Three elected as directors of the Alaska Support Industry Alliance
Oct30

Three elected as directors of the Alaska Support Industry Alliance

Three Alaskan business leaders have been elected to three-year terms as  directors of the Alaska Support Industry Alliance and four others were elected to second terms at the Alaska Support Industry Alliance’s Annual Meeting and Board Elections recently in Anchorage. New directors are: Pattey Parker of Baker Hughes Inc.; Patrick Walsh, past director of the Alliance and senior vice president at Peak Oilfield Service Co.; Frank Weiss, also a past director of the Alliance,  with Arctic Slope Regional Corp. Energy Services. Re-elected to the Alliance’s 41-member board were:  Reed Christensen, Dowland-Bach Corp; Bob Dickson, Atkinson, Conway & Gagnon; Matt Melton, Alaska Chadux and Scott Stewart, Arctic Controls. The Alaska Support Industry Alliance, founded in 1979, is a trade organization representing nearly 500 member companies and 30,000 Alaskan workers. They advocate for the responsible exploration, development and production of Alaska’s oil, gas and mineral resources. Read more here:...

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LNG 101 week three: The Upstream Chain
Oct29

LNG 101 week three: The Upstream Chain

The LNG process, one that is much more complex than pipeline transportation, is often referred to as the “LNG chain.” It is made up of distinct parts: upstream, liquefaction plant, shipping, regasification and gas distribution. In this issue, we’ll discuss the gathering and processing aspects of the chain (upstream), as well as the liquefaction plants. Of course, the entire process begins with a decision to develop a gas field. That decision is typically related to the distance from the gas field to market, if a pipeline is available or if LNG shipment is required. Other considerations include the amount of recoverable gas, the cost to produce the gas that is delivered to the liquefaction plant in the removal of any impurities from the gas, a port that is close enough to the gas field for a liquefaction plant to be built, a political situation that supports longterm investments and a market price that is high enough to support the entire process and provide a good return. The upstream section of the LNG chain is very similar to regular gas systems. It includes drilling exploratory wells and eventually drilling and operating wells that recover the natural gas and bring it to the surface. The exact placement of an exploration well depends on the nature of the formation to be drilled, what the geology of the formation looks like, and the depth and size of the deposit. After a geophysical team chooses the best location for a well, the drilling company works to ensure that it completes all the necessary steps so that it can egally drill in that area. Securing permits for the drilling operations is a critical part of this phase. Once a natural gas well is drilled, and it has been confirmed that a large enough quantity of natural gas is there to commercially develop, the well must be “completed” to allow the natural gas to flow out of the formation and up to the surface. This process includes evaluating the pressure and temperature of the formation, running casing and tubing, and using the proper equipment to ensure an efficient flow of natural gas out of the well. A piece of equipment, referred to as a “Christmas tree” fits on top of the well, and contains tubes and valves that control the flow of gas and other fluids out of the well. It contains many branches and is shaped somewhat like a tree. The “Christmas tree” is the most noticeable part of a well, and allows people on the surface to monitor and regulate the production from a producing well. A typical “Christmas tree” is about six feet...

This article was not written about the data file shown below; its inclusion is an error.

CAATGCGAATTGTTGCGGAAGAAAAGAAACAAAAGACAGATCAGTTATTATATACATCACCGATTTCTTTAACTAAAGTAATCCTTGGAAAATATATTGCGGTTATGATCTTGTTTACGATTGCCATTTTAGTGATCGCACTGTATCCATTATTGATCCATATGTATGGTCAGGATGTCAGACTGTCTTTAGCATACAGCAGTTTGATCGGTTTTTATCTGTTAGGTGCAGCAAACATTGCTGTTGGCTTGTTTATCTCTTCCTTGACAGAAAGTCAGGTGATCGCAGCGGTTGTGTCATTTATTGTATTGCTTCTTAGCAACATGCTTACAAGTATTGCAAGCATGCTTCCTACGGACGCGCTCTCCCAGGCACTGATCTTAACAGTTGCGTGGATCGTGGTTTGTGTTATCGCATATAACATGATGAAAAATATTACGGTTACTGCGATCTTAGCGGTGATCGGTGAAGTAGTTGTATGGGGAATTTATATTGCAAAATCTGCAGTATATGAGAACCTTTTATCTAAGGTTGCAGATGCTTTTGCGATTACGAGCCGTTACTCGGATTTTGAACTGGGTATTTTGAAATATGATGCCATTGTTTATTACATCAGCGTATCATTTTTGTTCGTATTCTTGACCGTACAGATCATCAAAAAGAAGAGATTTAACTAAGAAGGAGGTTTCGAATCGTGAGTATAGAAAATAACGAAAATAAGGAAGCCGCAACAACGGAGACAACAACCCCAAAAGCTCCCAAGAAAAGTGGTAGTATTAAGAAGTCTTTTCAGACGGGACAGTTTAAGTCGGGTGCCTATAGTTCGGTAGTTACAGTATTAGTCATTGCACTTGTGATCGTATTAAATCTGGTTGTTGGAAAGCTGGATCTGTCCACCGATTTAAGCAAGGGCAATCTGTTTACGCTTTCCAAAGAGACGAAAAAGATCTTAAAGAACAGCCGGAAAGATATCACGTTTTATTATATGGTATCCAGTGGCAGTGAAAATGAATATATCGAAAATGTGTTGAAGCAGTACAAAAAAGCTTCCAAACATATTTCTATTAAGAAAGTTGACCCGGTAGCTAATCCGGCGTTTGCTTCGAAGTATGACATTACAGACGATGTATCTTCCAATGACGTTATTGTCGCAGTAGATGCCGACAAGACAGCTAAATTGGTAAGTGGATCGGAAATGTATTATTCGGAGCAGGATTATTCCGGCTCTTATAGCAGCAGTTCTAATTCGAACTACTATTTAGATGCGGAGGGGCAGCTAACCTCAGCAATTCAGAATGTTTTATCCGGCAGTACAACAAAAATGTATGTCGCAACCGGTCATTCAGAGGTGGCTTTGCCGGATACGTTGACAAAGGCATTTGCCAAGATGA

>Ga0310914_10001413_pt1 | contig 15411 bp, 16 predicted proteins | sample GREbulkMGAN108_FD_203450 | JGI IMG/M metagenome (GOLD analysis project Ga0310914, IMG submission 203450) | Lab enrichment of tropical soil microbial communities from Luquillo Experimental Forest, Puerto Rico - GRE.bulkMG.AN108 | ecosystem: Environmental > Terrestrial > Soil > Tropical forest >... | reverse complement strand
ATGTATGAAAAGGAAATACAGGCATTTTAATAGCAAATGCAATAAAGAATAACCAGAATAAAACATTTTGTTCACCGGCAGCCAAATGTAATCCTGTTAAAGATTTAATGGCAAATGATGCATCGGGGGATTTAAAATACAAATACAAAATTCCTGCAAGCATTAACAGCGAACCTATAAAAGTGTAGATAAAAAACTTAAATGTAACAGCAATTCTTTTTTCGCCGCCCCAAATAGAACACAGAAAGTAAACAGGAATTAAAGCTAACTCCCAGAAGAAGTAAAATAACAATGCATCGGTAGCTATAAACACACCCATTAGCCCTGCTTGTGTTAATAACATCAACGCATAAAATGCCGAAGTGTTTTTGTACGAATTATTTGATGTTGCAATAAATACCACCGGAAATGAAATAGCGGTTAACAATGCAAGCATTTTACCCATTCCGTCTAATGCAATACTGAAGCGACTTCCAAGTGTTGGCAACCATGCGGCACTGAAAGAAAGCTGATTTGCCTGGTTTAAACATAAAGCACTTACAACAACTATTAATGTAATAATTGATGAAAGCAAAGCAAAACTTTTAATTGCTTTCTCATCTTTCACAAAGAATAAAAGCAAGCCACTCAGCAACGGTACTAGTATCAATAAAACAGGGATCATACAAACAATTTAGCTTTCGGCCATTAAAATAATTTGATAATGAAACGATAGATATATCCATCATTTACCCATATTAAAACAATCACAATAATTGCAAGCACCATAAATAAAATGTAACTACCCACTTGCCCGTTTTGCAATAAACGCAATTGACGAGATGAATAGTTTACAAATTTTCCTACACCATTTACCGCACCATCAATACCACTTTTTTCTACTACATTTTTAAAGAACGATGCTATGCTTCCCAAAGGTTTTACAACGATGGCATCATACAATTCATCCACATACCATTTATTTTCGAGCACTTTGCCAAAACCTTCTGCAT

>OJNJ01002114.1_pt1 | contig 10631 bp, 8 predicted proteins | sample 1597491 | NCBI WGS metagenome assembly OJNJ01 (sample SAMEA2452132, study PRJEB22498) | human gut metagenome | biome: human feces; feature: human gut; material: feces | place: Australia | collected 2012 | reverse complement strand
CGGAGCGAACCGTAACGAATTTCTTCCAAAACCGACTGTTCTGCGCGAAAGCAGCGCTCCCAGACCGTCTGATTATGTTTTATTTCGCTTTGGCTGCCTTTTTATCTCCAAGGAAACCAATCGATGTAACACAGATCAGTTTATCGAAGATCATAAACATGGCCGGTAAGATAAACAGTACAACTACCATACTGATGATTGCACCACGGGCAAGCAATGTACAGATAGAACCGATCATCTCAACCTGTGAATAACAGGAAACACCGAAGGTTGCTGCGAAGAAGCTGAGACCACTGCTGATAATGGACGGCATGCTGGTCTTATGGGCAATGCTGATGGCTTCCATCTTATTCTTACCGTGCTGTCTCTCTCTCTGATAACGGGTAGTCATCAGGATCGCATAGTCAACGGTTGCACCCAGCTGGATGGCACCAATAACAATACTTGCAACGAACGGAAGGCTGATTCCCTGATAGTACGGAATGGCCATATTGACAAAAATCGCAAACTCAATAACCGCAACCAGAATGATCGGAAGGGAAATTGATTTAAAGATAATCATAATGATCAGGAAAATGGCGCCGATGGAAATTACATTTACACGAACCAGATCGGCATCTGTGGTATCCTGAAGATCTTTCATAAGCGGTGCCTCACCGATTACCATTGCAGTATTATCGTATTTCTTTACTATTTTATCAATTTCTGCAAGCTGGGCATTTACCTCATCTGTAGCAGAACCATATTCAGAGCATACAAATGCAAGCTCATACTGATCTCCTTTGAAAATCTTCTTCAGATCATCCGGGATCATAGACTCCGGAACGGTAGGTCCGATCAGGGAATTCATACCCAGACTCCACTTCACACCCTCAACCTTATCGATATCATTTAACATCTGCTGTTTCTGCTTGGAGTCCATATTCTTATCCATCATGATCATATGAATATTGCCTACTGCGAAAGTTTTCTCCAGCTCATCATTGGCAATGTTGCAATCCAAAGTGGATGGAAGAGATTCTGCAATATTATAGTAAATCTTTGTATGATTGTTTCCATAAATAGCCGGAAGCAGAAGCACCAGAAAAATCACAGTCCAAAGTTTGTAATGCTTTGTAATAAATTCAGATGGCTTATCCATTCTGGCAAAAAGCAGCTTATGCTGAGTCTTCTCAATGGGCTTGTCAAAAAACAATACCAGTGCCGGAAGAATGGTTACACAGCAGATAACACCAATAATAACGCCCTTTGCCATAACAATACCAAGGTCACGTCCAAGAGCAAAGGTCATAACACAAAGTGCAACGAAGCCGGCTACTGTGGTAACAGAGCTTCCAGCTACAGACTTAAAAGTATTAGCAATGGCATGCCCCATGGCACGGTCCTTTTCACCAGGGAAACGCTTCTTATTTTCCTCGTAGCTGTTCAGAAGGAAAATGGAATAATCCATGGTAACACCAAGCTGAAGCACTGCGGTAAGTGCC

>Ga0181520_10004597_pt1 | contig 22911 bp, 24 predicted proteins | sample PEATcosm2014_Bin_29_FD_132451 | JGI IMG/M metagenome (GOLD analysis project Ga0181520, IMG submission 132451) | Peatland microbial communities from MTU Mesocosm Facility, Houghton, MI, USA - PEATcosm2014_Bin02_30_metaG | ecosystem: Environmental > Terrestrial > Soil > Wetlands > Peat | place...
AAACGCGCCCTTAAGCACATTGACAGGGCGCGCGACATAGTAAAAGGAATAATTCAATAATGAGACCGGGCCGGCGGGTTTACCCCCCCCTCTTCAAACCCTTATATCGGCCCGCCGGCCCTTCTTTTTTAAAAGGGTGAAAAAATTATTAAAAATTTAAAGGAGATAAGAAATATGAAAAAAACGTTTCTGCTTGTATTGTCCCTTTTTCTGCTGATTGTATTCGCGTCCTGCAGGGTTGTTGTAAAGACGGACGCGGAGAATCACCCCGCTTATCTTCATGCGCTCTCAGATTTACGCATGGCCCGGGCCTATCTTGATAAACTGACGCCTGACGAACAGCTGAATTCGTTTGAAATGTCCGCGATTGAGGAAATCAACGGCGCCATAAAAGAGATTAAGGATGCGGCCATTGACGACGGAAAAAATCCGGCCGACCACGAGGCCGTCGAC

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Alliance in the News: We See Mining Opportunities
Oct26

Alliance in the News: We See Mining Opportunities